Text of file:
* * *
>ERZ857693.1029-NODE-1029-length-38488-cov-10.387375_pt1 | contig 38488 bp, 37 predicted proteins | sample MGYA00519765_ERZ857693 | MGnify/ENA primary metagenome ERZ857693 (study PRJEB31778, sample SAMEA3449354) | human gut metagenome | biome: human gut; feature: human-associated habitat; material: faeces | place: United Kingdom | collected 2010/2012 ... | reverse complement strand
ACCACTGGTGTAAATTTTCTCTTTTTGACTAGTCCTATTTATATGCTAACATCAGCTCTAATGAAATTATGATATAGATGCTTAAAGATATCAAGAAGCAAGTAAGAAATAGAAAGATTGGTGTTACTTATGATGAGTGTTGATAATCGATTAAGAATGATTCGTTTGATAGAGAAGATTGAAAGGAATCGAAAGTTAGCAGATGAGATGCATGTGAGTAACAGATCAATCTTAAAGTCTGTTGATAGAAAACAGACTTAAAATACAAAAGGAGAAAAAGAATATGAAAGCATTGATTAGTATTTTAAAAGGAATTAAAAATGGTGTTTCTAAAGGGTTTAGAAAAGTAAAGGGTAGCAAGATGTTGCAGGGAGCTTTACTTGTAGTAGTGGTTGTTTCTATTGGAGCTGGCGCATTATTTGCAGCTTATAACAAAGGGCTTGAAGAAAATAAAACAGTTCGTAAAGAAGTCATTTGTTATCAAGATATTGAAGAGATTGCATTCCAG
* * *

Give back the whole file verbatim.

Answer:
>ERZ857693.1029-NODE-1029-length-38488-cov-10.387375_pt1 | contig 38488 bp, 37 predicted proteins | sample MGYA00519765_ERZ857693 | MGnify/ENA primary metagenome ERZ857693 (study PRJEB31778, sample SAMEA3449354) | human gut metagenome | biome: human gut; feature: human-associated habitat; material: faeces | place: United Kingdom | collected 2010/2012 ... | reverse complement strand
ACCACTGGTGTAAATTTTCTCTTTTTGACTAGTCCTATTTATATGCTAACATCAGCTCTAATGAAATTATGATATAGATGCTTAAAGATATCAAGAAGCAAGTAAGAAATAGAAAGATTGGTGTTACTTATGATGAGTGTTGATAATCGATTAAGAATGATTCGTTTGATAGAGAAGATTGAAAGGAATCGAAAGTTAGCAGATGAGATGCATGTGAGTAACAGATCAATCTTAAAGTCTGTTGATAGAAAACAGACTTAAAATACAAAAGGAGAAAAAGAATATGAAAGCATTGATTAGTATTTTAAAAGGAATTAAAAATGGTGTTTCTAAAGGGTTTAGAAAAGTAAAGGGTAGCAAGATGTTGCAGGGAGCTTTACTTGTAGTAGTGGTTGTTTCTATTGGAGCTGGCGCATTATTTGCAGCTTATAACAAAGGGCTTGAAGAAAATAAAACAGTTCGTAAAGAAGTCATTTGTTATCAAGATATTGAAGAGATTGCATTCCAG